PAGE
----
75 years of people’s power: How these two villages in Chhattisgarh solved their grey water problem

Ghugwa and Patora villages in Durg district used household- and community-level soak pits to prevent waterlogging

By Sushmita Sengupta, Swati Bhatia
Published: Sunday 14 August 2022
Community-level soak pit in Patora village
Community-level soak pit in Patora village (Photo: Gram Panchayat, Patora, Durg) Community-level soak pit in Patora village (Photo: Gram Panchayat, Patora, Durg)

India marks 75 years of her independence August 15, 2022. In these 75 years, it has become a fully-functional democracy.

A democracy is all about the power of the people. Down To Earth celebrates the power of the people of India by presenting a collection of 10 villages and districts across India where people have worked to radically improve their lot through better solutions for drinking water and sanitation.

Patora and Ghughwa villages (both are also the Gram Panchayats) in Patan block, Durg district struggled with grey water management issues. Some households in these villages are directly connected to open drains.

Grey water from the drains used to flow into the village ponds and pollute the pond water. Communities who bathed in these ponds complained about foul smell and skin rashes.

Households and community water points in some places were not connected to the drain network. These households did not have proper bathing and washing places and as a result, water stagnated outside houses or at water points. Villagers raised concerns about the foul smell and mosquitoes.

The change

Durg has red sandy soil with high permeability. With technical help from WaterAid India, a non-profit with headquarters in the UK, both Patora and Ghughwa Gram Panchayats planned interventions that would suit their soil condition.

(Left) Household-level modified soak pit with a platform and silt chamber in Durg district (right) Community-level modified leach pit with nahani trap and silt chamber in Patora village (Photo: Swati Bhatia, CSE)

The agenda for the villages was to sort the problem of grey water flooding through different interventions at the household and community levels. The village Panchayat initially tried to solve the issue of grey water by developing a community-level grey water treatment plant in Patora village. The initiative was highly appreciated at the state level as it was a low cost system made with the involvement of the Gram Panchayat and communities.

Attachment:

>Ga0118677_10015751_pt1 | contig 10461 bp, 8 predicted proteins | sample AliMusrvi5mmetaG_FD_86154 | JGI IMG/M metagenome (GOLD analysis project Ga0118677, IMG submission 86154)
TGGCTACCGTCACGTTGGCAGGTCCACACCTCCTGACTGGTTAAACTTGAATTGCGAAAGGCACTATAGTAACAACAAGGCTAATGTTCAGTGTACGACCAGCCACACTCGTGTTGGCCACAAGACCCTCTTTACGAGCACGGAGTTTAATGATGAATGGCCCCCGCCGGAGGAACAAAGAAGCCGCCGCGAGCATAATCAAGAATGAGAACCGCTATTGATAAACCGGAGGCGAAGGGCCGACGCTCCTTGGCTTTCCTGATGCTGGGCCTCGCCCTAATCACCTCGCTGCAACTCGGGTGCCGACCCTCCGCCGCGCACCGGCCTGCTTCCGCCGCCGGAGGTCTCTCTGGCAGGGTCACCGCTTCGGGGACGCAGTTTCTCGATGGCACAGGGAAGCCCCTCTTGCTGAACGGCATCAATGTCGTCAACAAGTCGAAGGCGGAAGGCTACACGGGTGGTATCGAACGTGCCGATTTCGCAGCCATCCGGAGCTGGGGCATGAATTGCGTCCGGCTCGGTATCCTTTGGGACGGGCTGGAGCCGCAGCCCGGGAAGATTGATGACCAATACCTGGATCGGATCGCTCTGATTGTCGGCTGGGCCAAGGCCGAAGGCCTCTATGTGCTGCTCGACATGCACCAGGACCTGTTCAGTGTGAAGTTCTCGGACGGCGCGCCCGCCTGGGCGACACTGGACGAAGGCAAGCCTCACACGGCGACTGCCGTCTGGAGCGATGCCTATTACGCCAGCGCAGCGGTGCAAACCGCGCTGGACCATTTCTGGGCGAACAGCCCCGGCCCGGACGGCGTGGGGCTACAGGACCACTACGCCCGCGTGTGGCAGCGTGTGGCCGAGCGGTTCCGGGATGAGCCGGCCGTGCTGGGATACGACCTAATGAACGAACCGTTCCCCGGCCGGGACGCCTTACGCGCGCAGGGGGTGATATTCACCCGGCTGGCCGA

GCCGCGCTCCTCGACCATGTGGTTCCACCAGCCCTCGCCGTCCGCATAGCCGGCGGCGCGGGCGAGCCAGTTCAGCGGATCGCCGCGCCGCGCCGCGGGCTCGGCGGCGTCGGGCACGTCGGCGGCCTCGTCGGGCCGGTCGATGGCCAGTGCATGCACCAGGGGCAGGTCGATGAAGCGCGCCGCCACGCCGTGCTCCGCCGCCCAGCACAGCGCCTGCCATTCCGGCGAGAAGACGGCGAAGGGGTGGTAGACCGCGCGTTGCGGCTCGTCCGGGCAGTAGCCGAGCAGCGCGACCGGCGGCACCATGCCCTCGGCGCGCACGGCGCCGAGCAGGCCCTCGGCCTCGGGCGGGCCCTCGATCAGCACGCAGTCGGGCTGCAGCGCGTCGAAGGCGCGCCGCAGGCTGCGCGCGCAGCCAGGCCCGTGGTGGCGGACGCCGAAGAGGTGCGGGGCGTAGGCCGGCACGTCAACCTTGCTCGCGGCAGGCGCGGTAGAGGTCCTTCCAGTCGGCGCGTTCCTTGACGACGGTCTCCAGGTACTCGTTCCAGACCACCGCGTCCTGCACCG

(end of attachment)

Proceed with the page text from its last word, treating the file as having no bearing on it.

It was realised, however, that to solve the problem of stagnation of wastewater in the villages, interventions at the household level would be a better option than developing community-level systems that were difficult to maintain.

Hence the village Panchayat now seeks to develop household leach pits while maintaining the community-level treatment plant at Patora village.

In Ghughwa village, however, as a portion of the grey water flowed to the lower reaches of the villages, community-level grey water management systems were planned. The drive for the construction of the leach pits in these villages started in 2020.

The Gram Panchayats are still continuing with this drive to cover 100 per cent of the households. Community-level interventions for the grey water management at the community level started in 2017 in Patora and in 2020 in Ghughwa village.

Construction of community-level leach pit in Patora village (Photo: Gram panchayat patora)

Household- and community-level soak pits in Ghughwa and Patora

Financial assistance from Standard Chartered Bank Foundation under Corporate Social Activity and cooperation from the communities in both the villages worked in managing grey water from households. WaterAid India provided technical support while labour and material support were provided by the beneficiaries themselves.

The Gram Panchayat along with WaterAid made beneficiaries aware about the need to manage grey water at the household level. Modified leach pits were suggested based on soil type. A honeycomb leach pit was constructed at each household.

The leach pit was lined with a 0.7–1 m layer of gravel to allow enough percolation time for better treatment of grey water. The leach pits were raised above the ground by approximately 0.3 m and closed with a concrete lid for the ease of cleaning and operation.

Closing the pits also ensured the safety of children playing around the pits. In place of honeycomb brick structures, readymade perforated concrete was used. Concrete rings — with perforations of size 65-75 mm throughout the effective depth on similar patterns as in honeycomb soak pits — of 1 m diameter and 1 m depth were also used. The perforations were planned such that there were four or five holes in a ring.

Canna indica growing in the constructed wetland used to treat grey water at the community level in Patora (Photo: Swati Bhatia, CSE)Before a leach pit is made, the water-generation point was given a nahani trap to prevent larger particles from escaping into the pit. After passing through the nahani trap, wastewater flows through the silt chamber where silt and other suspended particles can settle and grease and oil float as scum over the clear liquid in the silt chamber. The outlet pipe is made at a lower height than the inlet pipe. Eventually, water passes through the outlet pipe into the leach pit.